Many in the Highland League wondered if there was going to be a new season.
But the start of the new term on Saturday will bring a sense of relief and anticipation, giving football back to communities after eight months without it.
However, there will also be a scepticism about how the campaign could pan out.
It will not be a familiar campaign for those involved, with only half of the traditional fixture list being scheduled and one of the league’s regulars – Forres Mechanics – opting not to compete.
The decision by the Can-Cans to take a year out has been put down to health and financial concerns.
It took some by surprise, but there was also a degree of understanding, given the travelling between areas in different levels of the Scottish Government’s coronavirus restrictions.
Forres have agreed to release players from their contracts on the condition of a verbal agreement that they will come back next season when Mechanics resume playing.
Joe Gauld (Huntly), Ryan Farquhar and Aaron Hamilton (Deveronvale) and James Ross (Golspie Sutherland) have all found new clubs, while Allan McPhee is also in-demand.
But they will not have been alone in having those concerns.
Uncertainty over when supporters might be back into grounds and the financial shortfall that creates will weigh heavily on the minds of chairmen and directors across the league.
Players agreeing to play for expenses only will be a godsend to many and a sign of how determined the players are to get back into action.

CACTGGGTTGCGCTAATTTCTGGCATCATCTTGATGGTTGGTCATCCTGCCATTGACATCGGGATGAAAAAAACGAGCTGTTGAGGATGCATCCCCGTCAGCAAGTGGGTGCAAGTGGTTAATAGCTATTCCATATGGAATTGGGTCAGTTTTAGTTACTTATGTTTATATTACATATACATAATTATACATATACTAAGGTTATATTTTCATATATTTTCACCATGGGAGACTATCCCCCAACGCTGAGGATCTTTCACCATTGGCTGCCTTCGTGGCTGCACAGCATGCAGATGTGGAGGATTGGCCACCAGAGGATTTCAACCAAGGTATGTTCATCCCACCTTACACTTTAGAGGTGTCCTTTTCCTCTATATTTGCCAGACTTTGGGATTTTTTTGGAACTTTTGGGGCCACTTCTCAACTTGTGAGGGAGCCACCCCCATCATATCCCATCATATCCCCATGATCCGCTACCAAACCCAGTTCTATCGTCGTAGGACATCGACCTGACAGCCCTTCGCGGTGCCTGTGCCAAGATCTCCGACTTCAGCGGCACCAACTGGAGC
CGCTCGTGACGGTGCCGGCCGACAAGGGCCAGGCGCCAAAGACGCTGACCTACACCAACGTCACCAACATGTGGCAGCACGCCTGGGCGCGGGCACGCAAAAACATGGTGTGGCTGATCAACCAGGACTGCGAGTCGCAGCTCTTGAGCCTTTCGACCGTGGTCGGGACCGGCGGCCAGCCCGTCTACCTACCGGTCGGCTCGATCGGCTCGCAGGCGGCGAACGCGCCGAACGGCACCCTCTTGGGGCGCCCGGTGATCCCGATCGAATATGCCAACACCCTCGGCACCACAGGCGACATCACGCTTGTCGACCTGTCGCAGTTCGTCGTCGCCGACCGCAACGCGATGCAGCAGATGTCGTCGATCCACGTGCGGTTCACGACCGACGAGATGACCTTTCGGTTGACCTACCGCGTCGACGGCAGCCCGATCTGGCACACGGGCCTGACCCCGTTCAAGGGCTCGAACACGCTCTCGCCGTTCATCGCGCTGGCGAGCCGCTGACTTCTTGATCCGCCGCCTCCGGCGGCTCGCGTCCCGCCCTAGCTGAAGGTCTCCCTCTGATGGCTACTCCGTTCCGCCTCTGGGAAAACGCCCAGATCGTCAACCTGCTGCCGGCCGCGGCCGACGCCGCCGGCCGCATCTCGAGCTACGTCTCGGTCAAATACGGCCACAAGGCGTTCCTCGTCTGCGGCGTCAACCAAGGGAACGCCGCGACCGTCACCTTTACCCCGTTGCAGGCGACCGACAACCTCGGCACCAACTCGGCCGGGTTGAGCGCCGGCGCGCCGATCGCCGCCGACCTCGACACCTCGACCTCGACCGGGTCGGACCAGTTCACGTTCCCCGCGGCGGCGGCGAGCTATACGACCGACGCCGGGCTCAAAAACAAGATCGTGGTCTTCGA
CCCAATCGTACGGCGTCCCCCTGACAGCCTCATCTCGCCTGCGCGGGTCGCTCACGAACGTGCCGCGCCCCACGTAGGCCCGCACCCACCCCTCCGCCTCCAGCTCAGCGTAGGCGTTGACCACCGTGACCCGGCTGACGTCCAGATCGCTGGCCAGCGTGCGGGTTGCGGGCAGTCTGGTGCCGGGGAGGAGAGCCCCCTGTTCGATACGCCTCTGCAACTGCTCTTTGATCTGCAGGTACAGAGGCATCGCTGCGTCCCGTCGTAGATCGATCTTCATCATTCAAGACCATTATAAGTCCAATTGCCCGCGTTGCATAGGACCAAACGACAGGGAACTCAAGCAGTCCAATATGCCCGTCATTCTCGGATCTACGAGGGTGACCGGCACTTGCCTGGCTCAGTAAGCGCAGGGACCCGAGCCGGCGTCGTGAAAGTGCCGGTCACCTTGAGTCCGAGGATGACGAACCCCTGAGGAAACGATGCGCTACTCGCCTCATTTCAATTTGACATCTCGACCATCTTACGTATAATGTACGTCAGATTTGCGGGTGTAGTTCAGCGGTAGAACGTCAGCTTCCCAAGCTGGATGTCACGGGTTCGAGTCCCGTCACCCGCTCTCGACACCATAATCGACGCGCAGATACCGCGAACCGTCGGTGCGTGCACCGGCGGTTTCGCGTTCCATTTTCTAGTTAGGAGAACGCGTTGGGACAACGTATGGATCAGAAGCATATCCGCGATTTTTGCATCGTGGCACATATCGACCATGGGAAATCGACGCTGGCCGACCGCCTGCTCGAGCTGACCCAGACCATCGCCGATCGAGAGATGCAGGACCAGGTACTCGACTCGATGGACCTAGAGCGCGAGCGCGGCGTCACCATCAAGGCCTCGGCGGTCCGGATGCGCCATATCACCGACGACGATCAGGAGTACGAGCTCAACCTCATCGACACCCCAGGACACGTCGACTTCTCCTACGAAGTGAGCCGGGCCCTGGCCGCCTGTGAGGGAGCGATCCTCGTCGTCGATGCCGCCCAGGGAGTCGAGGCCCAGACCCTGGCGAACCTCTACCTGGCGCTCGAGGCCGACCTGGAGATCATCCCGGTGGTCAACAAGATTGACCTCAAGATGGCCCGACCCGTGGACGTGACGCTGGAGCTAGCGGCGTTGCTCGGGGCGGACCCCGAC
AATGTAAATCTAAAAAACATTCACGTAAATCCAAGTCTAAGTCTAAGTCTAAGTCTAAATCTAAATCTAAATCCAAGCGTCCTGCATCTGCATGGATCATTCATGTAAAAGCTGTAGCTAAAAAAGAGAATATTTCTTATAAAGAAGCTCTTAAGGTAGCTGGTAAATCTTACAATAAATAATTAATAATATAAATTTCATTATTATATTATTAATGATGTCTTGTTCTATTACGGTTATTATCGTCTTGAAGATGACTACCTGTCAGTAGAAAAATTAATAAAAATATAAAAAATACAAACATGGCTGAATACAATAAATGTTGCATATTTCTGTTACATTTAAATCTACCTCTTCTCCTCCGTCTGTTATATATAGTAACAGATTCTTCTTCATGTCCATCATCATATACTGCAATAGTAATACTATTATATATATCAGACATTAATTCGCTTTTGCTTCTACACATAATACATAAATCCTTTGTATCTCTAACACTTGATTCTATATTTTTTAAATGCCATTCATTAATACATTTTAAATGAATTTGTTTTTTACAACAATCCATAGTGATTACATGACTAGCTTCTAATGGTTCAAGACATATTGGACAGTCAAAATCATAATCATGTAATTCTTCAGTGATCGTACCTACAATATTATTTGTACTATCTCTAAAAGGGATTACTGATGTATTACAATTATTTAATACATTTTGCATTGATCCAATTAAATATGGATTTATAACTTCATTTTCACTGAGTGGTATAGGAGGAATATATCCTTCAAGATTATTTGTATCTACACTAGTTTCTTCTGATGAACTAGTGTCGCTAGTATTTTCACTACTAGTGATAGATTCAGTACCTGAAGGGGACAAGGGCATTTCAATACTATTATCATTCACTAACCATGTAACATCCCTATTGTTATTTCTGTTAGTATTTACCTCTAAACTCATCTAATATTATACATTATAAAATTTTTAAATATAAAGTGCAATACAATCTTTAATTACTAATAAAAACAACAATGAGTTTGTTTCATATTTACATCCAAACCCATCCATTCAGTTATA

Some will have been very well-remunerated by their respective clubs and for them to forego that will not have been an easy decision.
Speaking to players, managers and club officials over the last week – to compile our Highland League supplement – in general you garnered a sense of excitement over the league resuming on Saturday.
The situation has been out of everyone’s control and when the first lockdown was imposed there may have been an assumption it would be a temporary thing.
However, the Highland League took a bold step, which the rest of Scotland was soon to follow, in declaring the season over in the middle of March and naming Brora Rangers as champions.
They delayed the start of the season in September to allow for spectators coming in and there were fears they may have to shelve the November 28 date as well.
But with 11 of the 16 clubs being able to welcome spectators back to their stadiums, they agreed to forge a path forward and get the season under way.
With a campaign of just 15 league games and a smattering of cup games, it is going to be a sprint to the finish line.
A strong start for any team could see it in contention for a finish which might have been unfathomable in a regular season.
But success this season will be subjective.
To some, just getting the first game under way when Saturday comes around will be a triumph in itself.